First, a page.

The Screamery

The Screamery's S'mores and Sweet Cream Honeycomb ice cream in a handmade waffle cone.

Ken Sarnoski is on a crusade to change the way you think about milk, one teat at a time.

Together with his wife, Linda, Sarnoski opened an ice cream shop last month on Tucson’s east side with the pledge to use milk that is exclusively sourced from grass-fed cows.

Grass-fed beef? Sure, I get it. But grass-fed Cookies and Cream?

“Most people have no idea what is being fed to the penned-up cows that are mass-producing milk today,” said Sarnoski of The Screamery, 50 S. Houghton Road, “but cows that graze naturally in grass pastures are producing the absolute best milk that money can buy.”

Prior to opening The Screamery, Sarnoski spent more than two years testing his assumptions on various milk producing processes, and came to the reaffirming conclusion that “great milk comes from happy cows.”

According to his research, taste and texture are the biggest differences when comparing these two kinds of moo juice.

“Milk from grass-fed cows is much more sweet and creamy,” he said, “and, when making ice cream, we find ourselves using less sugar, which some producers use to hide the chemical taste that conventional homogenized milk can leave behind.”

While a special grass-fed milk is regularly shipped to Sarnoski from a family dairy farm in California, it requires one more critical step before the ice cream can be shaped, scooped up and served.

The Screamery pasteurizes all of its milk on-site, maintaining that it’s the only ice creamery around that house-pasteurizes.

“Sure, it would be much easier to purchase milk that has already been pasteurized,” he admitted, “but doing it ourselves allows us to better control the flavors.”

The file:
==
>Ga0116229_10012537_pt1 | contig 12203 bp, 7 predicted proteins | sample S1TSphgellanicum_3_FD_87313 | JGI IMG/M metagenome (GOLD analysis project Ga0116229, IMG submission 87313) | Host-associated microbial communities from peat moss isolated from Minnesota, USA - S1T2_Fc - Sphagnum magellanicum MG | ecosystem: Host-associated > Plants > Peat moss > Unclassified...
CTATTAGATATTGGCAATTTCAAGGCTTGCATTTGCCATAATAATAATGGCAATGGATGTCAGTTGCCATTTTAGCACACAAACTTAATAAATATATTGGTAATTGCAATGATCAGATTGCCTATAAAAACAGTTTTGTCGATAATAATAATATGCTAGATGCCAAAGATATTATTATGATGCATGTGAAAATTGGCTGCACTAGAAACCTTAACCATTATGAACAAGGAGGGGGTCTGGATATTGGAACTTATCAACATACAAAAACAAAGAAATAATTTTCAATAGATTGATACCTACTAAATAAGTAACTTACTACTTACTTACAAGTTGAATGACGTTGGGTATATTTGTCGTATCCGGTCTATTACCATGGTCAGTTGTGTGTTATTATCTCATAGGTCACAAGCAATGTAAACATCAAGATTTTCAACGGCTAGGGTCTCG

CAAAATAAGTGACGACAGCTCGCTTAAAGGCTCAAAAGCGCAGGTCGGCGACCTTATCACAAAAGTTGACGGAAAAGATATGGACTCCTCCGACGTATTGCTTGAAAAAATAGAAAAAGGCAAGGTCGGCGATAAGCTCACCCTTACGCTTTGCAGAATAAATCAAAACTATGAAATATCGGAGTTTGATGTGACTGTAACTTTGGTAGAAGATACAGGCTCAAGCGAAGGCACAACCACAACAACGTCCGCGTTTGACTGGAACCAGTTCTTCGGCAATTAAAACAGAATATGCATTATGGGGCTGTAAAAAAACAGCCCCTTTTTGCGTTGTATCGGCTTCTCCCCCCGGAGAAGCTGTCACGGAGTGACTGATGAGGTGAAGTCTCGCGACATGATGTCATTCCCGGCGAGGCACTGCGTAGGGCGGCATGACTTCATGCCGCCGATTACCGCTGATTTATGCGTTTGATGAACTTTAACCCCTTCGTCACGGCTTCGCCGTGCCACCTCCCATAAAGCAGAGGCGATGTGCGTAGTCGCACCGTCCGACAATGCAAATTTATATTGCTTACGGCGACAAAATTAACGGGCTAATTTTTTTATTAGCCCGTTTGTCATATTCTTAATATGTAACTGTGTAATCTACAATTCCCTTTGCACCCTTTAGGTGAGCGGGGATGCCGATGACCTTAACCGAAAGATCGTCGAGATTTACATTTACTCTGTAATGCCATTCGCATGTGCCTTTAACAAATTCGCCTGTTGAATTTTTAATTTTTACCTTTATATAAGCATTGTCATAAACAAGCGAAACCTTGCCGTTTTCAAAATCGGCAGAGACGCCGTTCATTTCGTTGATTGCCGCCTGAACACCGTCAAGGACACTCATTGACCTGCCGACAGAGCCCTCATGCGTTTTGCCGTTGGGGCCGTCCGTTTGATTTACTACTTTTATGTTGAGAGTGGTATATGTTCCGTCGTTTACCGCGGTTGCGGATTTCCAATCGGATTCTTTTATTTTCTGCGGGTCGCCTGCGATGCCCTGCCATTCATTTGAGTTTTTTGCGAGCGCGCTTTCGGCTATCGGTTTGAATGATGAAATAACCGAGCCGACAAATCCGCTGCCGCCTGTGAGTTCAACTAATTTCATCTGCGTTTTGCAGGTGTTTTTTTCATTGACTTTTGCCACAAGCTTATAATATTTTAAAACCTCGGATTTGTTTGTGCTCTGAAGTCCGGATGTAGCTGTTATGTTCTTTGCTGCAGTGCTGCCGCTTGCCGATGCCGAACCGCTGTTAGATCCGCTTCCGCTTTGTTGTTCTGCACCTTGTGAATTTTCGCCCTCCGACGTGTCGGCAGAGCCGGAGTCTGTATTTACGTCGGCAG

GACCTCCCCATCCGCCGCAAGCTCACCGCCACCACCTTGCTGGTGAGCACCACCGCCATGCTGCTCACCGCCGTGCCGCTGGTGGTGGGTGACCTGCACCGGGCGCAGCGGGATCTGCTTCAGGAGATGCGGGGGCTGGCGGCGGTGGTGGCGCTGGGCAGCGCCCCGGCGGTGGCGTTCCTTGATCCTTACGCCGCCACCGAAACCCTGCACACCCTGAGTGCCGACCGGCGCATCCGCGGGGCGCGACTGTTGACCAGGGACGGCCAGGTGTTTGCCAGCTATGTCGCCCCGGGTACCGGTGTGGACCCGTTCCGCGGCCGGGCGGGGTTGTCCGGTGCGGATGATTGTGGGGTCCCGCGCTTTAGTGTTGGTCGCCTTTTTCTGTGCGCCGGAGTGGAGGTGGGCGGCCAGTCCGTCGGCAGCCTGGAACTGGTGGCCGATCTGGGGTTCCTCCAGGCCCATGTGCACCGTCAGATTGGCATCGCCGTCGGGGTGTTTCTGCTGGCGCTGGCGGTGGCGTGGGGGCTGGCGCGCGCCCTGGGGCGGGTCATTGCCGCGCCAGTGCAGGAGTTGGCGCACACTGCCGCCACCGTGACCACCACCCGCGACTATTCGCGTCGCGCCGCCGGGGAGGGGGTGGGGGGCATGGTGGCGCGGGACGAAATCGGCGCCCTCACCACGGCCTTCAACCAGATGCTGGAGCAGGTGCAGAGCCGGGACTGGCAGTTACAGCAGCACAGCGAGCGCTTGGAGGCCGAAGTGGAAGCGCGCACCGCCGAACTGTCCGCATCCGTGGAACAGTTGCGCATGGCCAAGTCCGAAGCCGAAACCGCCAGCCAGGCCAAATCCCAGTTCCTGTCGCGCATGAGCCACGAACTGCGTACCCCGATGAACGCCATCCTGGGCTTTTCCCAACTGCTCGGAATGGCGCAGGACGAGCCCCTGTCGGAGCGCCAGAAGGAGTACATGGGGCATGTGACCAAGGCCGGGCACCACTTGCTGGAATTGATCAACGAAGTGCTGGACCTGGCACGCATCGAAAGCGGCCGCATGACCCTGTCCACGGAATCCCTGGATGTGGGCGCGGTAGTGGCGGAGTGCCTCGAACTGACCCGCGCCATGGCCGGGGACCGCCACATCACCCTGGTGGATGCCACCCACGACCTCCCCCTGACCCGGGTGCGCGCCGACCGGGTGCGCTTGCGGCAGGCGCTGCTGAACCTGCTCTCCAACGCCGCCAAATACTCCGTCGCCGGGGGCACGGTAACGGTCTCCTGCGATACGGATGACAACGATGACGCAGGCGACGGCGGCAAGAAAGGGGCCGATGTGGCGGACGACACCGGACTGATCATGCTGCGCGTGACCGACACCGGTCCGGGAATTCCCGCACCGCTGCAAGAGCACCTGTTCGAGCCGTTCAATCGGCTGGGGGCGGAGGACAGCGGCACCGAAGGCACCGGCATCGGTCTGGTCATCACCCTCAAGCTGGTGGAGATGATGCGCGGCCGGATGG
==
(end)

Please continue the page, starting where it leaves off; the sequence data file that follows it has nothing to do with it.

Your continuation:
Most of the shop’s ice cream flavor infusions happen during pasteurization, a rapid heating and cooling process to maximize freshness. Sarnoski prefers this method to the more traditional practice of adding flavors to the milk after the fact.

“When those flavors are folded in earlier in the process, you can really taste the difference,” he said.

Once Ken and Linda Sarnoski opened their doors, it didn’t take long for their message of happy cows and the horrors of homogenization to spread. They ran out of 12 of their 16 flavors by their third day in business, and have since adjusted their production to meet the increasing demand.

Today, the shop pasteurizes 200 gallons of grass-fed milk each week, the foundation for a wide selection of scoops, sundaes, shakes and floats.

Its top seller is the Sweet Cream Honeycomb ice cream, made with sweet cream and pieces of hand-made honeycomb, a selection that took top honors at the Tucson Ice Cream Showdown earlier this summer.

But for Sarnoski himself, it’s his Salted Caramel ice cream – with hand-crafted caramelized sugar, fleur de sel sea salt and a cracker cookie – that satisfies his sweet tooth.

Though his technique for burning the sugar takes nearly five hours, this painstaking process is reportedly worth the wait.

“I’m a burnt sugar and salty kind of guy, but this really is a love-hate relationship,” he said.

Enjoying his role as a modern-day milkman, harkening back to the day when bottles of fresh milk were delivered to your doorstep, Sarnoski is out to show the world what he believes ice cream is supposed to taste like, as he says, “the way nature intended it to be.”

 If it’s natural, count me in. Just don’t forget the bourbon and bacon brittle.


(Editor’s Note: Contact Matt Russell, whose day job is CEO of Russell Public Communications, at Russell is also the host of “On the Menu Live” that airs 4-5 p.m. Saturdays on KNST 790-AM, as well as the host of the Friday Weekend Watch segment on the “Buckmaster Show” on KVOI 1030-AM.)